IMF and World Bank Hold First Africa Meetings in 50 Years

A member of security stands guard at the entrance of the venue hosting the 2023 IMF and World Bank annual meetings in Marrakesh on October 8, 2023. (Photo by FADEL SENNA / AFP)

The IMF and World Bank are convening in Morocco on Monday for their first annual meetings on African soil in 50 years. They are facing mounting pressure to reform their approach to better assist impoverished nations grappling with debt and climate change.

Traditionally, the International Monetary Fund and World Bank hold their annual gatherings of finance ministers and central bank governors outside their Washington headquarters every three years. Marrakesh, in southern Morocco, was slated to host the event in 2021, but it was postponed twice due to the COVID-19 pandemic. A recent powerful earthquake in the region had the potential to disrupt the event, but the government decided to proceed.

The last time the IMF and World Bank held their meetings in Africa was in 1973, when Kenya hosted the event, and some nations were still under colonial rule. Today, Africa faces a multitude of challenges, including conflicts, military coups, persistent poverty, and natural disasters.

IMF Managing Director Kristalina Georgieva emphasized the importance of a prosperous Africa for a prosperous world economy in the 21st century.

Symbolically, the IMF and World Bank are set to grant Africa a third seat on their executive boards to give the continent a stronger voice. However, the most contentious issues revolve around financial matters, as some major contributors are reluctant to increase capital, which would grant more influence to emerging powers like China and India.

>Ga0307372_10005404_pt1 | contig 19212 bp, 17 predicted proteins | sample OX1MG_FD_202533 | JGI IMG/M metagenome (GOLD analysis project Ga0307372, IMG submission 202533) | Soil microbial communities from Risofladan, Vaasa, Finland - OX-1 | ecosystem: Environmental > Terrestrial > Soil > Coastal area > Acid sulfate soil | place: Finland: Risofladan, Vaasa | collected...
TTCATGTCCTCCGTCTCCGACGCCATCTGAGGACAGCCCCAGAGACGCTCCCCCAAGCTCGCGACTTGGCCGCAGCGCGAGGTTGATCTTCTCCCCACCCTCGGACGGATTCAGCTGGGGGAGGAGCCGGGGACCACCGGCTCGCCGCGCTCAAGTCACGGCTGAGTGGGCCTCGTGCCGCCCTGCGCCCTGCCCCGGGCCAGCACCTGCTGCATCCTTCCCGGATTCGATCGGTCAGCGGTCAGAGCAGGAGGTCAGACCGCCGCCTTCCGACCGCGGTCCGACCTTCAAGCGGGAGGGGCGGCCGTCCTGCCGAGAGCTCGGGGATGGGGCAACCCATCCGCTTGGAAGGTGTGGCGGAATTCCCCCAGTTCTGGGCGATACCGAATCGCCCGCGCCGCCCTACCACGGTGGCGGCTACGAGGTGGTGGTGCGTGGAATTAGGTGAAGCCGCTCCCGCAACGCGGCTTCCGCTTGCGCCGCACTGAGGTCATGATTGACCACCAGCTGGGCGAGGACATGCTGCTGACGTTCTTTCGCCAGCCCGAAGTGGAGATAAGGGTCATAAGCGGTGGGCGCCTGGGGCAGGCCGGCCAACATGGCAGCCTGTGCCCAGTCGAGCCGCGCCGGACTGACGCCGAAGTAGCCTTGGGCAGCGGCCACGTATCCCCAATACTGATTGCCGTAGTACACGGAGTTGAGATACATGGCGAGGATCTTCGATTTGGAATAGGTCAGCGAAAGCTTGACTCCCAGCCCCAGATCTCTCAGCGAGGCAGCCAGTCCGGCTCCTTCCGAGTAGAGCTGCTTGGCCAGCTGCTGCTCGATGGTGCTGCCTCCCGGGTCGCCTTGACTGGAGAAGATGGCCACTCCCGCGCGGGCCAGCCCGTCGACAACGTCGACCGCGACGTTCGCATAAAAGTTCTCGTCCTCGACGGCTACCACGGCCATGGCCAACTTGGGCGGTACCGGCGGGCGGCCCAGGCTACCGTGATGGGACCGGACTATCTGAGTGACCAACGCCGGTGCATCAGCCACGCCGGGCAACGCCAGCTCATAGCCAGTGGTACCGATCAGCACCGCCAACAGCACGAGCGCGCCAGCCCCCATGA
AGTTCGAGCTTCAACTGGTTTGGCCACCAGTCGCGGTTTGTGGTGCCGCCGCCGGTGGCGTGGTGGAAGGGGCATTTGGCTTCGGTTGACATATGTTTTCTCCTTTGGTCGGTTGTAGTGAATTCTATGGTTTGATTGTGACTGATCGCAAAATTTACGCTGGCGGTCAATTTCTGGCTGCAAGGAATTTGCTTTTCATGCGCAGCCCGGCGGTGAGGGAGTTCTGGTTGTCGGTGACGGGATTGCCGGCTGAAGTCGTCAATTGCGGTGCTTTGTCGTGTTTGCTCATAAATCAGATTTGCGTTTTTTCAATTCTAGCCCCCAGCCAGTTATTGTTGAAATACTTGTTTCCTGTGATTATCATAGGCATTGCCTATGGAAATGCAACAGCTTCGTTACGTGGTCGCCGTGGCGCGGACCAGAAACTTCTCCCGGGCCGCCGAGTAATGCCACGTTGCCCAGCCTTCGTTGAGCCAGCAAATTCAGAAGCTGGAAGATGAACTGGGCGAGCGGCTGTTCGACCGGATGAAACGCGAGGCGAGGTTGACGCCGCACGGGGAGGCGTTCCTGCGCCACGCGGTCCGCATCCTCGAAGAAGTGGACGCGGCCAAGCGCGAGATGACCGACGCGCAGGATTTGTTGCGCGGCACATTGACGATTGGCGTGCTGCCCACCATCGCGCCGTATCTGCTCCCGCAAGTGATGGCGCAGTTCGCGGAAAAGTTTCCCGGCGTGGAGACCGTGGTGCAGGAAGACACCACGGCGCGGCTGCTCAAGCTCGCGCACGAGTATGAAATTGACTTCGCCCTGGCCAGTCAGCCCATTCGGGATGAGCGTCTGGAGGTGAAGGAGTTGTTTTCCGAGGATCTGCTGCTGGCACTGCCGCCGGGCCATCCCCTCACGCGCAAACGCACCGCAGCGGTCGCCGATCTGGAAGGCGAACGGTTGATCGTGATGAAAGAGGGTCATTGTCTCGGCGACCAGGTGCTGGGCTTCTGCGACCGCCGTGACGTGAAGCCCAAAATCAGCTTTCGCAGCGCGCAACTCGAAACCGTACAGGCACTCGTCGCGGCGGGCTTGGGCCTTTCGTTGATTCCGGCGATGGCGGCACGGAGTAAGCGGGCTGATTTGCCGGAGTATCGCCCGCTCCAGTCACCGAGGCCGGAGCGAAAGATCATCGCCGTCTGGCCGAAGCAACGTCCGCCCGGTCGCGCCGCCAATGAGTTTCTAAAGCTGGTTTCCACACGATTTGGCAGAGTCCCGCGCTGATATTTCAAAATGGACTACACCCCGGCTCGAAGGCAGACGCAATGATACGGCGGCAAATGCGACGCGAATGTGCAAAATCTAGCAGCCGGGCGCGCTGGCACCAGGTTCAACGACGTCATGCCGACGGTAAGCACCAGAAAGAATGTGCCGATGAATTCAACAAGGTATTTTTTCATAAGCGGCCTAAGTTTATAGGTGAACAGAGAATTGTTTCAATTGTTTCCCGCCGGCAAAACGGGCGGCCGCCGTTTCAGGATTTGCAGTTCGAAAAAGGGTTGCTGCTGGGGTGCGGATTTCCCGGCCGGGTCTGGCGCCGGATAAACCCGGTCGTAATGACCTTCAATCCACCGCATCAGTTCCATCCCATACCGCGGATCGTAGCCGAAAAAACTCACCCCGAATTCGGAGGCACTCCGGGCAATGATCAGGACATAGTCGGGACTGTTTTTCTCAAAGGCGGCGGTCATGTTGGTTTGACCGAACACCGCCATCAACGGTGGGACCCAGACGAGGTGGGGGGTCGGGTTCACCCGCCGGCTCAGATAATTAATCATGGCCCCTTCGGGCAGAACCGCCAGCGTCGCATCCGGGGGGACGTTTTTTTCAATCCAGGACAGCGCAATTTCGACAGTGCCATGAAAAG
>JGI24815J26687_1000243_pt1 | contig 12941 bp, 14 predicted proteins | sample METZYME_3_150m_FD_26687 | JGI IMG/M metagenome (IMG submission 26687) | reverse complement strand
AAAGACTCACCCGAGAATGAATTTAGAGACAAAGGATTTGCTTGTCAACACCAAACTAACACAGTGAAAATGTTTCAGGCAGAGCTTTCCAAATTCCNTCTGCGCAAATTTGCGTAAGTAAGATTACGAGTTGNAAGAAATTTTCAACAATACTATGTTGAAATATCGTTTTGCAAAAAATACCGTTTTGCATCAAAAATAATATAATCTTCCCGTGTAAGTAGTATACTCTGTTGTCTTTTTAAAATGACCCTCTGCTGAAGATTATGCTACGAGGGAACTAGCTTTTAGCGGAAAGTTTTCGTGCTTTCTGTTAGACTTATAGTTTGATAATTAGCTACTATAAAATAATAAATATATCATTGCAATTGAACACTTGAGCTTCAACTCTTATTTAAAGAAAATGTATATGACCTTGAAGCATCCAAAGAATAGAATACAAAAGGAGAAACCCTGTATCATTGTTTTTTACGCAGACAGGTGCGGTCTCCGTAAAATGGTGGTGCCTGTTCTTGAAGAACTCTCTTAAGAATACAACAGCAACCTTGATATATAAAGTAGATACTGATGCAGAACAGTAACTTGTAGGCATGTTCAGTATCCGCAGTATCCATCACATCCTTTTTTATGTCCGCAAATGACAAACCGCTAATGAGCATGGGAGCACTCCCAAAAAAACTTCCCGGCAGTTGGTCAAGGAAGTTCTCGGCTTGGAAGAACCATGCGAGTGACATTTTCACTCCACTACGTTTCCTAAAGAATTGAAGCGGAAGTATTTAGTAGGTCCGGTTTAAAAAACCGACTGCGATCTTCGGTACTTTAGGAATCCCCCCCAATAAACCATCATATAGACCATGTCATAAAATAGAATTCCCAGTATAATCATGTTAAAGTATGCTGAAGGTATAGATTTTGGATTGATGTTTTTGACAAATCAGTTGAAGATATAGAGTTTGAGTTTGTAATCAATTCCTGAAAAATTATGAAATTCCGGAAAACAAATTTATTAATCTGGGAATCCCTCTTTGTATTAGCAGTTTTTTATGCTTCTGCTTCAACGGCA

While the World Bank is expected to confirm plans to increase lending by $50 billion over the next decade, World Bank President Ajay Banga aims to raise capacity by $100 billion or even up to $125 billion through contributions from advanced economies, though this issue is unlikely to be resolved in Marrakesh.

The meetings may also serve as an opportunity for the global lenders to reform their quota systems, which determine funding, voting power, and maximum loan amounts based on a country’s economic performance.

Activists plan to hold a march in Marrakesh to call on the institutions based in Washington to take bold actions against climate change and debt. NGOs argue that the austerity-driven solutions offered by the IMF and World Bank are exacerbating inequality in the developing world, and they advocate for debt cancellation for the poorest nations and increased taxes on the wealthy.

Oxfam reports that 57% of the world’s poorest countries are required to cut public spending by a total of $229 billion over the next five years, which they argue is detrimental to the well-being of these nations. Oxfam International’s executive director, Amitabh Behar, criticizes the IMF for imposing spending cuts that exacerbate inequality and suffering in poorer countries.

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